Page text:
Ex-Cadets in the News

Boeing’s top gun on display

15463 Ricardo Traven (CMR RMC 1986)
By Andrew Doyle

How did you become interested in aviation?

I was born in Canada and my father was a private pilot. He owned a Cessna 185 so I was introduced to flying. I learned of the Royal Canadian Air Cadets organisation and joined it when I was 13. Air cadets really got me interested in aviation and also introduced me to the military. I learned to glide first and was a glider pilot at 16, and became a private pilot at 17.

How did you become an air force pilot?

I elected to join the military and go to the Royal Military College of Canada. I became a fighter pilot in the Canadian forces and gained an engineering degree. The connection there was my fascination with flying controls and how the aircraft really flies, and that led to the interest in being a test pilot.

How did you become a test pilot?

I attended US Air Force test pilot school at Edwards AFB in 1992. I graduated and was put on an exchange tour of duty with the US Navy Air Systems Command at Patuxent River piloting F-18 tests. I did that for a number of years, was extended, and I ended up teaching for about a year and half at the navy test pilot school before finishing my commitment to the Canadian military. I then elected to get out and pursue a career as a professional test pilot. That’s when I was hired by Boeing, which was as the initial five Super Hornets were coming off the production line for flight testing. The timing was perfect.

How hard is it to make it as a test pilot?

Edwards is a very, very difficult school to get into. There is a track record there of being the top or nearly the top of your class. The school is gruelling. You fly a number of aircraft solo, and so I think the selection process merits what it costs and what they do.

How much of your time do you spend flying?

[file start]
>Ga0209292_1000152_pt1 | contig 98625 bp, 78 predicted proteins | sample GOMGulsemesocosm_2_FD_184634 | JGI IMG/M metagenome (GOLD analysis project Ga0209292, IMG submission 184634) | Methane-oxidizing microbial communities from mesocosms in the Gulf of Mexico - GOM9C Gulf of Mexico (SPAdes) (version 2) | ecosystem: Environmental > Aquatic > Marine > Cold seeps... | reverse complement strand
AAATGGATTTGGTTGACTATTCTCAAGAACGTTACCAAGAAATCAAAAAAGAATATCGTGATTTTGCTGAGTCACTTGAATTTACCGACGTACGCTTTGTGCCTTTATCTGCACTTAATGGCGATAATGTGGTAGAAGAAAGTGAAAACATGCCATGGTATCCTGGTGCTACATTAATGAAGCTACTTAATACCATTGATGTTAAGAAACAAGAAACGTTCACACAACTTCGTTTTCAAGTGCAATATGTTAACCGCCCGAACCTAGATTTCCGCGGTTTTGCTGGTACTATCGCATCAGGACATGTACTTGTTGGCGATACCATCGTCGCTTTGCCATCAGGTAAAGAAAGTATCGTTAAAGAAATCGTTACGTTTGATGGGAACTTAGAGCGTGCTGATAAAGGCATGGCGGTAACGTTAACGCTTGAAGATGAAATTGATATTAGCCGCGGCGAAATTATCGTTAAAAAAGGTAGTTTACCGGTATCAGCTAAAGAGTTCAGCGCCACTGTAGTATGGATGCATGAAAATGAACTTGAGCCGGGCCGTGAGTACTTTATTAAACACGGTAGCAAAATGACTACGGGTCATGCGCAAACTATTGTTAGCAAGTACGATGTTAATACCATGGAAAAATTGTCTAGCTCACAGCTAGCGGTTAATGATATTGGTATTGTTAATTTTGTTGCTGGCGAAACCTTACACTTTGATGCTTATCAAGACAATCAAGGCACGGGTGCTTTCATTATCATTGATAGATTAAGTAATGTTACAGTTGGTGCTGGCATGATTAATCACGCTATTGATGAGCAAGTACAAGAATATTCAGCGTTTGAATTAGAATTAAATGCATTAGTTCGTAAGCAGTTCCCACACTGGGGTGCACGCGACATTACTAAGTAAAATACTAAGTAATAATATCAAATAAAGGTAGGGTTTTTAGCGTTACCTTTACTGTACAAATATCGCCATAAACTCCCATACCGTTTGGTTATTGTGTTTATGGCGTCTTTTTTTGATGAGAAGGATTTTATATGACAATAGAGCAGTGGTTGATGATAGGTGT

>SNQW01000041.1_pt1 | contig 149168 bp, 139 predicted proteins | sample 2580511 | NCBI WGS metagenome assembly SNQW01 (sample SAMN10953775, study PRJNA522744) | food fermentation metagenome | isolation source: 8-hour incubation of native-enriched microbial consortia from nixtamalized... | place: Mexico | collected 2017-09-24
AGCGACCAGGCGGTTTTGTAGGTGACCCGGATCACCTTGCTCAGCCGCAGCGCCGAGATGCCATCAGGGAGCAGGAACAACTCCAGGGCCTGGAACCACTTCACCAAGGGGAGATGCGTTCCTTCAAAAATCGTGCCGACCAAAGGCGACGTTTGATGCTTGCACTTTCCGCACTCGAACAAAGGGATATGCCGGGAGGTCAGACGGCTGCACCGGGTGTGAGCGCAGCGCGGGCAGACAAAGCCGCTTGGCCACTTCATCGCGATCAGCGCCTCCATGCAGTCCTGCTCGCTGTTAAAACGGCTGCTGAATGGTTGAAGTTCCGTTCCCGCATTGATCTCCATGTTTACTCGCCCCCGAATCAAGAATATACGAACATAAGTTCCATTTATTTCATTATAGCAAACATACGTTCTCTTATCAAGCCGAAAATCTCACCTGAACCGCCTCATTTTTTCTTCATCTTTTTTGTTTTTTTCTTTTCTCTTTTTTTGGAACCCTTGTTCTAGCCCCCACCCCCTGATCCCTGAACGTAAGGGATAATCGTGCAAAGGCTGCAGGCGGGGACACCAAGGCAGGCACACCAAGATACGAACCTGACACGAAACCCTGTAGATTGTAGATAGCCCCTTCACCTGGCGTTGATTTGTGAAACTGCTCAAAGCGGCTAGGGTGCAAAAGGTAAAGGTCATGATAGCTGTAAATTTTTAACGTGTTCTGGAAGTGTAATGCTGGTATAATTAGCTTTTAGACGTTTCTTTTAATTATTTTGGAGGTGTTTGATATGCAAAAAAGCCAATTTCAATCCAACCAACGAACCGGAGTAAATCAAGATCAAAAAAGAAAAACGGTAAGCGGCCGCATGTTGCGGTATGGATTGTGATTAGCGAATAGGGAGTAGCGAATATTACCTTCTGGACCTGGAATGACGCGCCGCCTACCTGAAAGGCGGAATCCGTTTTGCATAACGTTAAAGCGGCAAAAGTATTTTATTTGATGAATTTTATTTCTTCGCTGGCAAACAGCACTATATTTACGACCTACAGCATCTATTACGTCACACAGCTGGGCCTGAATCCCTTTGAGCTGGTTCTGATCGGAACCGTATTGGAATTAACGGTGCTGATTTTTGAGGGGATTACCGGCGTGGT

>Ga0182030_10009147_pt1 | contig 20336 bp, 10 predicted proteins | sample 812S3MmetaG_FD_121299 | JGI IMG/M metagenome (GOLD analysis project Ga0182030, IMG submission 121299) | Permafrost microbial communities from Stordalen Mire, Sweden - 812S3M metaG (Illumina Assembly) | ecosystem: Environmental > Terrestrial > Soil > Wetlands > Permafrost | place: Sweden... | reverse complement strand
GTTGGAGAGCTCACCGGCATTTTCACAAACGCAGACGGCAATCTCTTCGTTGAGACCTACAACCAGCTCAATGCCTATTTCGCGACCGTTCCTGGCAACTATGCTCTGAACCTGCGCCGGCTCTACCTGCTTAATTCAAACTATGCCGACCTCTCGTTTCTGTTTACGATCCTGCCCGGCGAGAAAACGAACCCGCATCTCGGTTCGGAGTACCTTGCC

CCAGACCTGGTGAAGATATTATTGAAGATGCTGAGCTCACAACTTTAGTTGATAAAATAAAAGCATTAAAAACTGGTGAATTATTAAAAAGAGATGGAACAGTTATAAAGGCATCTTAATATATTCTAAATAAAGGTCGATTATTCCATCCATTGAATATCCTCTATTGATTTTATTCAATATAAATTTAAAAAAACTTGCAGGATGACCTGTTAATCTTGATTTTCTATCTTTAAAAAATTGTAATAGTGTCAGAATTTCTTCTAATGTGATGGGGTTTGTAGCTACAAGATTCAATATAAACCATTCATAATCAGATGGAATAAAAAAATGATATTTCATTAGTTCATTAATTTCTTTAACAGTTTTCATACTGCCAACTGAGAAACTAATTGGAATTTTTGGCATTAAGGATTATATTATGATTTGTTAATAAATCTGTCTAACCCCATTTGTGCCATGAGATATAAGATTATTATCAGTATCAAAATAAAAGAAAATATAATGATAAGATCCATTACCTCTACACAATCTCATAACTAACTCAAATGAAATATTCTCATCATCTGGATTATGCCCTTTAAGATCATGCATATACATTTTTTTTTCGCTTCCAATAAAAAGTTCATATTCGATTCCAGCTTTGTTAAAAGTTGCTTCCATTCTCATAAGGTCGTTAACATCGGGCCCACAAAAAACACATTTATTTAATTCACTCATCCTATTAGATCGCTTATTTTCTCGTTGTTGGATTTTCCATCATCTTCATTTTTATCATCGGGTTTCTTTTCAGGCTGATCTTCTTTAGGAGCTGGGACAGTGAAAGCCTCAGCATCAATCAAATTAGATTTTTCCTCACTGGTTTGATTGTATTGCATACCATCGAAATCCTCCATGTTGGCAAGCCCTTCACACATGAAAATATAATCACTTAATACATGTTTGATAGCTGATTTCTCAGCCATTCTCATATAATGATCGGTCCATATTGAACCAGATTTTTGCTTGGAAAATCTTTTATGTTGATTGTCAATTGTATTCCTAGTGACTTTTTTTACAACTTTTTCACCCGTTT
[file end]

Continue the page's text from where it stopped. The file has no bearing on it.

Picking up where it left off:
I would say more than 50% is planning. When it rains it pours: you can spend weeks hardly flying at all, planning a test programme, and then spend the next two weeks flying every single day. And then the weeks that follow you spend writing all the reports.

What’s involved in a typical week’s work for you?

There isn’t really a typical week, but it could be looking into all of the different test programmes that we’re working on. Some are about to fly, others are just being kicked off. Some are in the simulator stage, others are about to go through say, a safety review.
If there are flight tests to do, you kind of shut out all of the paperwork. If there’s a test flight involved it’s probably going to eat up half a day. If it’s a long flight or you have a tanker it’s going to take all day to accomplish the testing.

Would you fly more if you were a regular squadron pilot?

Yes. But I think being a test pilot is more interesting because we’re flying the future. In experimental flight test, which I do also, you fly a lot of things that never make it on to an aircraft. You fly good ideas, and you fly some bad ideas, and I find that very interesting.

How important is your role as a display pilot for the Super Hornet?

This is purely a secondary duty that dominates a lot of my time!

How many test pilots does Boeing have?

Five on the Super Hornet. There are probably 75 to 100 when you get into commercial, helicopters, F-15 and so on!

Do you think you will remain a fighter test pilot, or move into another area such as commercial airliners?

It’s always possible. The nice thing is that Boeing is so big that you can do so. What I do now is not something you can do for your whole career. You either have to fly a desk or go to something a little less physically demanding!

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“Not many folks know that [Yousuf] Karsh took photos of RMC (Royal Military College) officer cadets in the early 1930s as a method of supporting his early career,” says Rob Martin. “One of these cadets who sat for Karsh at RMC was my father, [2531] Gentlemen Cadet Kenneth G. Martin [RMC 1936].

“At this time my father played hockey for RMC and had received a cut lip during a game. When he arrived for his photo he was concerned that this injury would detract from the photo. Karsh assured him that he could work with the negative and the darkroom procedures and eliminate the cut. Sure enough, father’s photo shows no evidence of his ‘fat lip.’

“Obviously Karsh was not only an excellent photographer but also an expert in dark room modifications long before the invention of digital cameras and image manipulative software like Photoshop.”

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8372 André Vachon just published in French a biography of Msgr Alexandre Vachon, Archbishop of Ottawa from 1940 to 1953. Msgr Vachon worked most of his life at Laval University becoming its Rector before moving to Ottawa. Ardent promoteur de bonnes relations entre les francophones et les anglophones du pays, Mgr Vachon a toutefois consacré une grande partie de sa vie à l’avancement de la cause des Canadiens français, spécifiquement par l’enseignement des sciences. For additional information: André Vachon – (418) 977-9476

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